- When you set up your account, not only do you give a delivery address, there is space for extra directions for the delivery man, and instructions on where to leave deliveries if you are out
- When my wallet was stolen, I let them know, and they responded promptly, by telephone, to my daytime number as it was daytime, and said they were happy to delay the charge and keep delivering until I could register my new card with them.
- They will deliver weekly, monthly, biweekly, or on irregular intervals or one-off orders
- They provide recipes and descriptions for items you might not know what to do with
- They allow you to list items as disliked, and they will never deliver them to you again
Each of these clearly solves a specific problem that someone has had or could have had in a nice way that it easy for the user. As a result, it is easy for me to spend money with them regularly every week, and so I do, and we are both happy.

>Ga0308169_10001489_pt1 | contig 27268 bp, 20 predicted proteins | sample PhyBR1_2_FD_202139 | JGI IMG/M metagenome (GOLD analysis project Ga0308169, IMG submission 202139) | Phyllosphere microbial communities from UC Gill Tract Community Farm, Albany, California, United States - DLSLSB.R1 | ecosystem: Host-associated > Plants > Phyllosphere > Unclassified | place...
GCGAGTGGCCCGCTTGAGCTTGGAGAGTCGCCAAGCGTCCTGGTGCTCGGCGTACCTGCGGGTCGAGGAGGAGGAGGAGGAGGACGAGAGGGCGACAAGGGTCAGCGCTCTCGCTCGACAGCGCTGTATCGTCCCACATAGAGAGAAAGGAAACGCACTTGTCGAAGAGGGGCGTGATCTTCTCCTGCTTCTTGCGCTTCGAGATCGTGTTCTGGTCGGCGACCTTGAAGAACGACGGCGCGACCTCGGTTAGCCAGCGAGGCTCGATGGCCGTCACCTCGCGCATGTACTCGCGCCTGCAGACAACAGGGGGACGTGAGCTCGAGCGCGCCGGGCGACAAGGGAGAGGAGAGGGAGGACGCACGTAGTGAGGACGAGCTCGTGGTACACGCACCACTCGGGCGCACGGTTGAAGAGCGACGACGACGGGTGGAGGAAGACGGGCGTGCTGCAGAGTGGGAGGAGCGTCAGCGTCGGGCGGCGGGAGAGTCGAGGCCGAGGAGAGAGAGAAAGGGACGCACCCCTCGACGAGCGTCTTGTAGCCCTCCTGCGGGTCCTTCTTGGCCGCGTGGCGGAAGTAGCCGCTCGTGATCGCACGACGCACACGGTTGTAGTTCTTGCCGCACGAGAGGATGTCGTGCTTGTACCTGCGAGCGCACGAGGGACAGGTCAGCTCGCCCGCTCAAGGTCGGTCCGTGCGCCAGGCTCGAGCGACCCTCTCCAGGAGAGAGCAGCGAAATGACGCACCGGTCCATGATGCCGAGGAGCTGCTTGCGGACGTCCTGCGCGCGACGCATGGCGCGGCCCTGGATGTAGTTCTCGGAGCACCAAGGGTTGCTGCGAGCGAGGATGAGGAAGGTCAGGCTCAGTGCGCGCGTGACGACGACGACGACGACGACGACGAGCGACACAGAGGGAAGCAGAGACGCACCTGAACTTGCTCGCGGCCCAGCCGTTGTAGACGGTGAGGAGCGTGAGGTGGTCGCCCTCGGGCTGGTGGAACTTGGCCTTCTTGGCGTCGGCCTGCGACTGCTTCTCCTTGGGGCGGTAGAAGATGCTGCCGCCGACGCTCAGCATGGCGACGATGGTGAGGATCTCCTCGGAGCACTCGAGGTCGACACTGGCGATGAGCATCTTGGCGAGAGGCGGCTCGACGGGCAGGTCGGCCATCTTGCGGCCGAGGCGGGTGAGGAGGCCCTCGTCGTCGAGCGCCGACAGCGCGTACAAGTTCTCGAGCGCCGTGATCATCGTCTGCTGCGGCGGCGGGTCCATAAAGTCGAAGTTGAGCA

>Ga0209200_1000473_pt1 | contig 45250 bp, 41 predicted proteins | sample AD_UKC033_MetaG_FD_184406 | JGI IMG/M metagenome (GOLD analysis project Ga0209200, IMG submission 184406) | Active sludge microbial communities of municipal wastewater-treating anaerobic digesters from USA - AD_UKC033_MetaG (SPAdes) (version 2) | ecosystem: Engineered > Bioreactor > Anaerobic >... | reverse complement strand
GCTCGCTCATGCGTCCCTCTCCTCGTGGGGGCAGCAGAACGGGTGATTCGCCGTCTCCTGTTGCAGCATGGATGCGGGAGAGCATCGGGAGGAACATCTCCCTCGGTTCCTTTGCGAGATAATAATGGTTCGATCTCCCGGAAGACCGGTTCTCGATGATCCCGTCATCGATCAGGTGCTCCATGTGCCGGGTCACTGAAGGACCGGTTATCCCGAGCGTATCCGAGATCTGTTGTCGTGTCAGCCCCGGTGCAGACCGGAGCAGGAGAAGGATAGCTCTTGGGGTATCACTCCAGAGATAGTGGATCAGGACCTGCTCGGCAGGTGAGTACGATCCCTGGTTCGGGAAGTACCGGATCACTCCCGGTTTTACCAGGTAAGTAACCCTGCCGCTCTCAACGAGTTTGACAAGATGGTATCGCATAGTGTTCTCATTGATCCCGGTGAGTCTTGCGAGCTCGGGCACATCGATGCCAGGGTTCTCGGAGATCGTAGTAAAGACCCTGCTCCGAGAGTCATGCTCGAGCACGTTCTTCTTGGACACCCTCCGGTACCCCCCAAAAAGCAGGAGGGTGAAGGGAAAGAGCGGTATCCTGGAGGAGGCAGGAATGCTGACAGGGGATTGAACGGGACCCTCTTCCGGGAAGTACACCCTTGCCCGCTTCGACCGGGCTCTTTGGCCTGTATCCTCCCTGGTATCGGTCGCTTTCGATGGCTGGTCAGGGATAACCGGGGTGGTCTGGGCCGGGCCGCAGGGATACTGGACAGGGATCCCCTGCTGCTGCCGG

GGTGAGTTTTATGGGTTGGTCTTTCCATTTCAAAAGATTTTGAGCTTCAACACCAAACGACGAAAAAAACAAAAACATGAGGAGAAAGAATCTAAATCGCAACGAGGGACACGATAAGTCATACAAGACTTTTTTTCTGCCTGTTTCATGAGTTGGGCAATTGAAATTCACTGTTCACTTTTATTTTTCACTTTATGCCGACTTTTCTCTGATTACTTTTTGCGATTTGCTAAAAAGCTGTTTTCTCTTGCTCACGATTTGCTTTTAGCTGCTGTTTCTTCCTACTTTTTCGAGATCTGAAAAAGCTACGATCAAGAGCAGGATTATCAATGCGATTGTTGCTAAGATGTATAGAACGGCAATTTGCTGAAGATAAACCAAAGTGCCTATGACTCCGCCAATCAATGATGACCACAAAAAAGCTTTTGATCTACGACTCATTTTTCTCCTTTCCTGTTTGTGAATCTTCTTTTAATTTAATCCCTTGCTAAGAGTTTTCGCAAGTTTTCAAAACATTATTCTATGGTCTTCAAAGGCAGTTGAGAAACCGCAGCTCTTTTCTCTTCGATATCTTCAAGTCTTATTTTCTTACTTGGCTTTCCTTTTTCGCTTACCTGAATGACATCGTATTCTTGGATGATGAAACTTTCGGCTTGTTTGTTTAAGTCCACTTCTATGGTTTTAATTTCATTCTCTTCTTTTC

Friday, August 19, 2005
One day soon I'll write and article on being user-focused, which is something that a few programmers and software companies do really well, and as a result they do well, and a lot of programmers do badly. However, this week I came across a really good non-programming example which I thought I'd share.
There are three classic symptoms of not being user focused:
- It is possible to get the job done.
- The way that would make it simplest for the user to get the job done does not happen, and often the user is made to feel stupid or awkward for wanting it done this way.
- The job is done in a manner which seems most convenient for the people doing the job.
I think this story illustrates all three.
The other day I ordered a firewire card for my laptop, as the built in one has died. Normally I get parcels delivered to work, but the udiggit would only deliver to the credit card address, so I had to get it sent to my home. Unfortunately, they sent it Royal Mail Recorded Delivery.
A brief aside for those of you not in the UK. The Royal Mail are the UK's postal service. Recorded Delivery means it normally arrives within 24 hours and has to be signed for. And this is where the problems start.